LeRhonda Manigault-Bryant has an extensive list of accomplishments: author, filmmaker, scholar and administrator — just to name a few.
When discussing Manigault-Bryant's new position as director of the Sonja Haynes Stone Center, Saskia Staimpel, the Stone Center's administrative manager, said "it all fits like a glove."
She follows Joseph Jordan, who has served as the Stone Center's director since 2001.
Manigault-Bryant, or "Dr. Rhon," as some call her, is a former tenured professor, Africana Studies Department chairperson and associate dean of the faculty at Williams College. Her first physical day on campus this month was the same day that the University announced her position.
Manigault-Bryant said she was drawn to her role as director because she believed it would give her an opportunity to incorporate her skills, passions and experience into one position.
“I’m very fortunate that at this stage of life, I wasn’t necessarily looking for a job,” she said. “Someone told me about it, and said, ‘Hey, I think this would be a good fit for you.'”
The location of the University also excites Manigault-Bryant. She and her spouse, as well as her two children, recently moved to the area.
“I'm excited that this is a homecoming for me, in the sense that I grew up in South Carolina and so I'm super psyched to be close to home, to be back in the South after having been in New England for so long,” she said.
Staimpel said she appreciated Manigault-Bryant's roots in the area, as well as the personal connection she had to the Center’s mission through her work and academics.
As she begins her new position, Manigault-Bryant comes with a set of approaches that both she and Stone Center staff look forward to implementing.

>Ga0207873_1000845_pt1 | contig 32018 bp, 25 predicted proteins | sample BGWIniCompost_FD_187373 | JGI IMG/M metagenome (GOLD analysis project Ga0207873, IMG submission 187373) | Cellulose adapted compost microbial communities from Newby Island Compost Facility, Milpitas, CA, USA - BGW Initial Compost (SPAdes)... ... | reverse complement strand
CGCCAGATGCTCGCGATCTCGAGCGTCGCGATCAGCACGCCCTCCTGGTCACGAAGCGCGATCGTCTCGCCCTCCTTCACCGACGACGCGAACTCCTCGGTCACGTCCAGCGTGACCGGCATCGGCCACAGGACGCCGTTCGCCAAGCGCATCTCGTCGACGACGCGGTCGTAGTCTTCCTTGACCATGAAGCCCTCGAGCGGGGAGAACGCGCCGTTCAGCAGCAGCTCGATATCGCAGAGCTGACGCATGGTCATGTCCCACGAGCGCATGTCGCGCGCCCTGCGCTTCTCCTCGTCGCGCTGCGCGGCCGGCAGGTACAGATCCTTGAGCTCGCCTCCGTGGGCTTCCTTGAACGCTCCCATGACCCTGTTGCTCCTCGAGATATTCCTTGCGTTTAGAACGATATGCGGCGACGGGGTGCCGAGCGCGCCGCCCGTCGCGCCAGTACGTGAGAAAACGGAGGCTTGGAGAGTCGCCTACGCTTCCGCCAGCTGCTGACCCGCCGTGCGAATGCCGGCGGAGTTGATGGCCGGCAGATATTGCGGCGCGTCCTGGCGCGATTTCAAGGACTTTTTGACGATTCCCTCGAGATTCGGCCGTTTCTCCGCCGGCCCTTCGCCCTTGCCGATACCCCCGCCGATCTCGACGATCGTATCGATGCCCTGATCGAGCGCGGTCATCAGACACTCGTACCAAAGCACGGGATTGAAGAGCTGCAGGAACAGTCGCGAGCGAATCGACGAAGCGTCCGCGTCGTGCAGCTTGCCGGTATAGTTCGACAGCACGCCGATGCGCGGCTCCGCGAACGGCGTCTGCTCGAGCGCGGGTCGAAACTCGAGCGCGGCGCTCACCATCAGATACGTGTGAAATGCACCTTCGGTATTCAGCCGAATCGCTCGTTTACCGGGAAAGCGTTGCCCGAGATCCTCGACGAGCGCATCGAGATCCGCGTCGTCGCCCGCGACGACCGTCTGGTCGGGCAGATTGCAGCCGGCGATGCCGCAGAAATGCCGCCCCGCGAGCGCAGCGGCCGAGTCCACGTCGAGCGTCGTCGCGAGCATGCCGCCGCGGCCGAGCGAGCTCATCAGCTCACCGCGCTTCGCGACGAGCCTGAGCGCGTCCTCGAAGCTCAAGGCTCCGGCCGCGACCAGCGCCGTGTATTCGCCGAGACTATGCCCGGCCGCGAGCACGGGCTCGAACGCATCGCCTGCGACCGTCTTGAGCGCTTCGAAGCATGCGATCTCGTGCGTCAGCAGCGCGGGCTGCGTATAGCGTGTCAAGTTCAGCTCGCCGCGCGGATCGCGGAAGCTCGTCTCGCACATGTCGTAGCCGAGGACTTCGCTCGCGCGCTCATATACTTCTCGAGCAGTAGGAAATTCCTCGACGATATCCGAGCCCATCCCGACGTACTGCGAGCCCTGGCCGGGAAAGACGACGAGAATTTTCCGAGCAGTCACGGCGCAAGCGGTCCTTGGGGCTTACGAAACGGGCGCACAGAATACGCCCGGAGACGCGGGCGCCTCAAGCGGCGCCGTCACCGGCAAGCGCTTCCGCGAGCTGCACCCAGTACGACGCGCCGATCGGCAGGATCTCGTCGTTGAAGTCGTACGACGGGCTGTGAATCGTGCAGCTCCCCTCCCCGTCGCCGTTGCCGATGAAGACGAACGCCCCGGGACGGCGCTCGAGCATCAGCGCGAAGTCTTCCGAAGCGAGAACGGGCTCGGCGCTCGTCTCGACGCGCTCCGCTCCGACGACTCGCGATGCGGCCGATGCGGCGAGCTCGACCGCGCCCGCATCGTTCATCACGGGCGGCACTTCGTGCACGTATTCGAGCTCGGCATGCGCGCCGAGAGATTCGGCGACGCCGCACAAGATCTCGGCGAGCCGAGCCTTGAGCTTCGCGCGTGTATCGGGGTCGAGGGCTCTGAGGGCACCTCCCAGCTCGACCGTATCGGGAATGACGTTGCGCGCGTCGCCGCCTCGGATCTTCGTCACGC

A spirit of sustainability is the theme that comes to mind when Manigault-Bryant thinks of goals within the Stone Center.
She intends to apply this concept by making sure the use of space, resources and time are forward thinking and sustainable.
Another focus of Manigault-Bryant is being proactive in her upcoming decisions, Staimpel said.
"Her intentions (are) to listen to the constituents of the Stone Center, to meet them where they're at, and to honor all the work and all the efforts and investment that people have made in the Stone Center before making any kind of plans to shake things up,” she said.
A focus on student engagement and outreach via Stone Center is also an approach that's important to Manigault-Bryant’s new position.
“She has this approach of programming with open questions — formulating a question and programming based on that — which, for me, is a program that's very organic and it invites lots of different input, " said Sheriff Drammeh, a senior program manager at the Center.
Manigault-Bryant said she was glad to inherit the Institute of African American Research (IAAR), an entity that is now encompassed by the Stone Center, as she will be able to design a structure for it.
Drammeh said Manigault-Bryant's first week has been one of transition and excitement.
“We’re really excited about her thinking, her vision for the Stone Center, and our focus is to help her succeed as much as Dr. Jordan did,” he said.
In terms of success, the Center is looking forward to the upcoming semester.
“Dr. Rhon has outlined a broad vision of what she wants the fall to look like and has shared her thoughts with us and we're looking at different angles and different ways to execute on that,” Drammeh said.
While much is developing and evolving, Manigault-Bryant said some aspects of the Center will not change.
“The mission of the Center in terms of thinking critically and getting everyone involved in terms of research, and thinking, and programming around Black life will certainly stay the same,” she said.
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